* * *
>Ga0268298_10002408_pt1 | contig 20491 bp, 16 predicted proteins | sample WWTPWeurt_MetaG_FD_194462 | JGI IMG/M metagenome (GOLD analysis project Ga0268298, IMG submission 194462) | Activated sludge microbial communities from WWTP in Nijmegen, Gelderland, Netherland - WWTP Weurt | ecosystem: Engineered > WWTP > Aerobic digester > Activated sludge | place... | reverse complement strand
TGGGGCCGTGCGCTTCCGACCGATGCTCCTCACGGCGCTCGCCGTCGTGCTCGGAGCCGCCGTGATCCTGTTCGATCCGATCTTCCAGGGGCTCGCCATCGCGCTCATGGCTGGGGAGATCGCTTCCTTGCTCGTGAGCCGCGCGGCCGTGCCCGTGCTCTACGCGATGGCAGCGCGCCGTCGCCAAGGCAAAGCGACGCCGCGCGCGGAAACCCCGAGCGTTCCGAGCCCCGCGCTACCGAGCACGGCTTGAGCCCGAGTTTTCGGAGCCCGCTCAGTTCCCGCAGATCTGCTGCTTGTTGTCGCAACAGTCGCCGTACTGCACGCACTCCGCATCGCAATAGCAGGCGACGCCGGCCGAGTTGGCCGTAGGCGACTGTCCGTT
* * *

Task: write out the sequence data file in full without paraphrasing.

>Ga0268298_10002408_pt1 | contig 20491 bp, 16 predicted proteins | sample WWTPWeurt_MetaG_FD_194462 | JGI IMG/M metagenome (GOLD analysis project Ga0268298, IMG submission 194462) | Activated sludge microbial communities from WWTP in Nijmegen, Gelderland, Netherland - WWTP Weurt | ecosystem: Engineered > WWTP > Aerobic digester > Activated sludge | place... | reverse complement strand
TGGGGCCGTGCGCTTCCGACCGATGCTCCTCACGGCGCTCGCCGTCGTGCTCGGAGCCGCCGTGATCCTGTTCGATCCGATCTTCCAGGGGCTCGCCATCGCGCTCATGGCTGGGGAGATCGCTTCCTTGCTCGTGAGCCGCGCGGCCGTGCCCGTGCTCTACGCGATGGCAGCGCGCCGTCGCCAAGGCAAAGCGACGCCGCGCGCGGAAACCCCGAGCGTTCCGAGCCCCGCGCTACCGAGCACGGCTTGAGCCCGAGTTTTCGGAGCCCGCTCAGTTCCCGCAGATCTGCTGCTTGTTGTCGCAACAGTCGCCGTACTGCACGCACTCCGCATCGCAATAGCAGGCGACGCCGGCCGAGTTGGCCGTAGGCGACTGTCCGTT